A depiction of Edward III wearing robes, a crown placed over a hat and the badge of the Order of the Garter, a chivalric order of knights that still exists today. (Photo by Guildhall Library & Art Gallery/Heritage Images/Getty Images)
King Arthur is not the only popular fictional character that found its roots in the Middle Ages. Between 1330–40, the story of Sleeping Beauty emerged from the romantic narrative Perceforest, which describes the fictional origin of Great Britain. The original story is of a princess named Zellandine who falls in love with a knight named Troylus. To prove himself worthy of her, Zellandine’s father sends Troylus on a series of tasks and while he is gone, Zellandine falls into an enchanted sleep. When he returns, she is still asleep, but he impregnates her anyway and she later has a baby. She finds a ring when she wakes and realises that Troylus is the father of her child and they eventually marry. The story has been adapted over hundreds of years but the romance and chivalric undertone endures. The most famous versions are by the Grimm Brothers in 1812 and more recently, Walt Disney’s Sleeping Beauty, released in 1959.
The 14th-century saw the popularising of romantic verse, but also the emergence of the English language in literature. The pioneer of this was Geoffrey Chaucer, whose Knight’s Tale went on to inspire the 2001 fictional feature film of the same name starring Heath Ledger, in which Paul Bettany plays a comic version of Geoffrey Chaucer. The historical comedy introduces figures such as the Black Prince, who is presented as handsome and honourable, able to see the worth in a poor but ambitious young man, William Thatcher (Ledger). The jousts that are a strong feature within the movie were a form of entertainment in the 14th century, often held at Smithfield. Part of central London, Smithfield was once a patch of green land outside of the city walls. In celebration of the marriage of John of Gaunt to Blanche of Lancaster in 1359, Edward III and his sons disguised themselves and fought in a tournament at Smithfield, called the Merchant’s Fair. When they revealed themselves, the crowd went wild. Maybe this moment is echoed in the finale of A Knight’s Tale, when the Black Prince reveals himself to the crowd to knight William Thatcher.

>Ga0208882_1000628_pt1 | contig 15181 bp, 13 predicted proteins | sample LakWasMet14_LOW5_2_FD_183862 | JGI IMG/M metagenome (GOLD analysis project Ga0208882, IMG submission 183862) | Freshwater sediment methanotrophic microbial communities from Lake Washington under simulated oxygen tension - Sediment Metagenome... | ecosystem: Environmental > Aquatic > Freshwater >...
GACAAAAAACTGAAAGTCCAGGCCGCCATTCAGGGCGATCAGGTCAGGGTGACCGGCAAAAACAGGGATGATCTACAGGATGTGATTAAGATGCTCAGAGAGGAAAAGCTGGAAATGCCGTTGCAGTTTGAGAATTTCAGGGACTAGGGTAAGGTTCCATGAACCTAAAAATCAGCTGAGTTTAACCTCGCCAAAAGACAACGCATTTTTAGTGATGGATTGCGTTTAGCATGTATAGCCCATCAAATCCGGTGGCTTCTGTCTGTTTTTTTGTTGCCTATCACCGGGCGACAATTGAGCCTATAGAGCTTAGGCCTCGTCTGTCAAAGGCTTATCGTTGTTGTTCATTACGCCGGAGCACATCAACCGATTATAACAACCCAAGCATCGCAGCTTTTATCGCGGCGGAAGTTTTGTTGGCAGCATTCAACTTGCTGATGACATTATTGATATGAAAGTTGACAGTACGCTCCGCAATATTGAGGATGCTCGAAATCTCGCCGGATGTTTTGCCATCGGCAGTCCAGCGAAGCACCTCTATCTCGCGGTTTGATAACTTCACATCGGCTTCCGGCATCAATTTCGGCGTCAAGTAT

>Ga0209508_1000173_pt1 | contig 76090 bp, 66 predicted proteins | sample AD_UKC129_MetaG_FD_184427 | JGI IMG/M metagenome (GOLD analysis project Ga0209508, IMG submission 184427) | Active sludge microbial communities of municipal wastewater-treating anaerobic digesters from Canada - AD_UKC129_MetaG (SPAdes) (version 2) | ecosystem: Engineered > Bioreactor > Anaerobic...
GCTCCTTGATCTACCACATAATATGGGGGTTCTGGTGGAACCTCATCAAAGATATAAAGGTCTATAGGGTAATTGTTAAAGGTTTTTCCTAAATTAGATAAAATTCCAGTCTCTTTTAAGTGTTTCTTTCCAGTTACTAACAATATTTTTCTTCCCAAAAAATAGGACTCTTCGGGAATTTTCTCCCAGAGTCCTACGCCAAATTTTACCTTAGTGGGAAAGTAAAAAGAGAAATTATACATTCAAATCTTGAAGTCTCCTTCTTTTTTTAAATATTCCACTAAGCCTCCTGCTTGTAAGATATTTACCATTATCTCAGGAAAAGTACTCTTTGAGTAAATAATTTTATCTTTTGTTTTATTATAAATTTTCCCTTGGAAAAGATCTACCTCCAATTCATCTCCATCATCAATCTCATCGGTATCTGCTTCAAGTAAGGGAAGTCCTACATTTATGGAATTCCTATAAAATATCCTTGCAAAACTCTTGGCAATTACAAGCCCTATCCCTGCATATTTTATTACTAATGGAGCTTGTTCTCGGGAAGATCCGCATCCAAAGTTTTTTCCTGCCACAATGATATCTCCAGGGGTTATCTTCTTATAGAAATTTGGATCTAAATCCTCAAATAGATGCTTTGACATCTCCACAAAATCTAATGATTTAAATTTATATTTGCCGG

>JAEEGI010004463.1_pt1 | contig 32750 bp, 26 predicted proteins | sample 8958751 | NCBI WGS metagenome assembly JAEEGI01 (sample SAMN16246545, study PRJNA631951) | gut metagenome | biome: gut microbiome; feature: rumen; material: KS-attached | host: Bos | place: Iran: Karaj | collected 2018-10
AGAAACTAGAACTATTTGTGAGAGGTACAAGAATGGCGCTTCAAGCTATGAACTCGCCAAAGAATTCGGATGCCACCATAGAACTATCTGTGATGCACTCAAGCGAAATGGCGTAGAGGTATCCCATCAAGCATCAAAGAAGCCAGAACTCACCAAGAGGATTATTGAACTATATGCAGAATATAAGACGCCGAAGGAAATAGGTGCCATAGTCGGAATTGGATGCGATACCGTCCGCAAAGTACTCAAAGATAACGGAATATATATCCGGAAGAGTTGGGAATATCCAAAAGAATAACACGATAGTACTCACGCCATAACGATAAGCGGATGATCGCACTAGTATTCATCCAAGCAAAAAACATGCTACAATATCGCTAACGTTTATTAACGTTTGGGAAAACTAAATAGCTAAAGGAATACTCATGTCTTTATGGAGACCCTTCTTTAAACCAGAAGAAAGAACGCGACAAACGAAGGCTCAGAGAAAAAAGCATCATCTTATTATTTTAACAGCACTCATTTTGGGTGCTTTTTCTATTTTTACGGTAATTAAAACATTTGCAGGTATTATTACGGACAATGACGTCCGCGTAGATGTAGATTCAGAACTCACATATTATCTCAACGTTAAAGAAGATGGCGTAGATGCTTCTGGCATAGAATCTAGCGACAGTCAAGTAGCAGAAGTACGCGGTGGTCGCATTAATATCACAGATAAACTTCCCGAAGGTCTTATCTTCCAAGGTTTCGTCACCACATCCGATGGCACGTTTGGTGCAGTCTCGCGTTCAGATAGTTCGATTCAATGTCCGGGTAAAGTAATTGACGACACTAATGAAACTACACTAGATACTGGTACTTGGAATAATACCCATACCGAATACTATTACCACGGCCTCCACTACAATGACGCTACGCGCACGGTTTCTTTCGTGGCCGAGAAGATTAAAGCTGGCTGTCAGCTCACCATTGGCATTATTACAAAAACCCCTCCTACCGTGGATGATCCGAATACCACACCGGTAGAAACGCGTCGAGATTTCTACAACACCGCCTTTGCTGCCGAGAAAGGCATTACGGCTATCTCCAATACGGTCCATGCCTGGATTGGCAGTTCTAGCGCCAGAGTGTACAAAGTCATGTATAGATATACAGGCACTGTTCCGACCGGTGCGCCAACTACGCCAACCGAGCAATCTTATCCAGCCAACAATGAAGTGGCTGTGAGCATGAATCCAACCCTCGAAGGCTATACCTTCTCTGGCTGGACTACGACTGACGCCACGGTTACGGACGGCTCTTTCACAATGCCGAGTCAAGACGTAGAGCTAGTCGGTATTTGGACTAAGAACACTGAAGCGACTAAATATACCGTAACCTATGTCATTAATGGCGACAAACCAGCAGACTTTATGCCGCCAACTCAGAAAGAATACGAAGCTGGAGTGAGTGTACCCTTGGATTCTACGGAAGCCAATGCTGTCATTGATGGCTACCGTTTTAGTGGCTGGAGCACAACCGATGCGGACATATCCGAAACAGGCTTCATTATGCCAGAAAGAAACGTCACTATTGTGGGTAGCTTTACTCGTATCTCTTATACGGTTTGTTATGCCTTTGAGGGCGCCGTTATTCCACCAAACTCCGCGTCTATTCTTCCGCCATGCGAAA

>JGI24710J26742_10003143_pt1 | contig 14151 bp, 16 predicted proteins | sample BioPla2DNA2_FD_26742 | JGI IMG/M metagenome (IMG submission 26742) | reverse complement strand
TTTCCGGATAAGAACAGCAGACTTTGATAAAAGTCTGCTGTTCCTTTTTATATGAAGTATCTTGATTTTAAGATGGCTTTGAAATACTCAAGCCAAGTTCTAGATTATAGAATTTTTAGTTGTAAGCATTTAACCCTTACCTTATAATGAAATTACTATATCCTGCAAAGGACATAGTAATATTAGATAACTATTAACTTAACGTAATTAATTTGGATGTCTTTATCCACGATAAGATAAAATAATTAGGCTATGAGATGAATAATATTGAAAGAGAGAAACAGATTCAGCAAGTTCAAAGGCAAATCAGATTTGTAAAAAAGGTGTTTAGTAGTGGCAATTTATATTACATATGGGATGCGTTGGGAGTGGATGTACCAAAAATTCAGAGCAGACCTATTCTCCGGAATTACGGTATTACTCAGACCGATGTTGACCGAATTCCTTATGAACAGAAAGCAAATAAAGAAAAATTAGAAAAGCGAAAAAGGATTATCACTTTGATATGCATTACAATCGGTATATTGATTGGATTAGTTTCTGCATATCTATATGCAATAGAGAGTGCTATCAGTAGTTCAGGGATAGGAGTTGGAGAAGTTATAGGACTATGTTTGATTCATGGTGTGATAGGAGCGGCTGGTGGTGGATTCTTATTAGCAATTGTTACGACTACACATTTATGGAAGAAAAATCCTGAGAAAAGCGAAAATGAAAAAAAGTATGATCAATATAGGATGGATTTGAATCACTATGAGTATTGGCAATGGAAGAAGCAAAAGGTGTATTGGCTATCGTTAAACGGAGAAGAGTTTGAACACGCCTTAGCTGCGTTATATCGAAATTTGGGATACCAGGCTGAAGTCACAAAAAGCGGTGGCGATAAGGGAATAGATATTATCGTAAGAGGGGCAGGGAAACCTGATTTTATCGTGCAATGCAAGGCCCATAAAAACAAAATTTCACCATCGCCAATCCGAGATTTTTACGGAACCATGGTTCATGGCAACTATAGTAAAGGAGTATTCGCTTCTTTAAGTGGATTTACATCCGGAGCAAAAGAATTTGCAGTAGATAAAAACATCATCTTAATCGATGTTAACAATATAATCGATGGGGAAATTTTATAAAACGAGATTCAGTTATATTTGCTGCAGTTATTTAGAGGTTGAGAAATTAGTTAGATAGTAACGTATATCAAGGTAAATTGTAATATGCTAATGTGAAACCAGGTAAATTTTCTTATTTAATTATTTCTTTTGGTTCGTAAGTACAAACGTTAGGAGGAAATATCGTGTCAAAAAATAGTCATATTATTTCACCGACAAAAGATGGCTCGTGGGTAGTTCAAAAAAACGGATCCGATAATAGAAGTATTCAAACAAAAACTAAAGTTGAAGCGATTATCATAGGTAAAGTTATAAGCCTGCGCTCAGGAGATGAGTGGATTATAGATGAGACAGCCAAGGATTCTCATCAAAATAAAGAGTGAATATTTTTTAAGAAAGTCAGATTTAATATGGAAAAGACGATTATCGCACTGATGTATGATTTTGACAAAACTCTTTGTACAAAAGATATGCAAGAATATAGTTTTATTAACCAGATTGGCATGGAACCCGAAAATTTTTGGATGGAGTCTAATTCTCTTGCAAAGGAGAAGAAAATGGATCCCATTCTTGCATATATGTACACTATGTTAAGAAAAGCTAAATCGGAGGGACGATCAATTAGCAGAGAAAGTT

Chaucer’s verse has always been an important source for historians studying the 14th century. However, his narrative tales have not only served as source material for inquisitive historians. New evidence suggests that Chaucer may have inspired perhaps the greatest fantasy fiction ever written – The Lord of the Rings. Professor John Bowers, a specialist in Chaucer and Tolkien at the University of Nevada recently discovered an abandoned project, the Clarendon Chaucer by JRR Tolkien, which possibly influenced the narrative of The Lord of the Rings.
There’s evidence to suggests that Chaucer may have inspired JRR Tolkien (pictured), the author of ‘The Lord of the Rings’. (Photo by Haywood Magee/Getty Images)
There are certainly parallels between Chaucer and Tolkien’s work. The Pardoner’s Tale by Chaucer is a moral tale about three men discovering and fighting over treasure. They fight to the death, encapsulating the Pardoner’s ‘theme’: “Greed is the root of [all] evils”.
In The Lord of the Rings, similarly, the Ring draws out the greed in men and finally sends the character Sméagol (Gollum) to his death at Mount Doom, as he follows the Ring’s descent into the fire in which it was forged. Another examples lies at the end of Chaucer’s The Wife of Bath’s Tale, when the fairies are driven out of England. This may be mirrored in The Lord of the Rings when the elves leave their home in Rivendell; a mass exodus from the land of men.
The language, literature, war, conquest and chivalry of the 14th century has provided the skeleton of a story for fiction writers for decades, if not centuries. The success of Game of Thrones is just the most recent example of how the 14th century contains some of the most complex, terrifying, devastating and sometimes touching stories in history. As fantasy is often the bare bones of history trussed up, manipulated and maximised to become something powerfully entertaining, the true history of the 14th century reasonably deserves attention. It is time to further explore the way it shaped and influenced the world we live in – not just those in Westeros.
Helen Carr is a historian, writer and producer.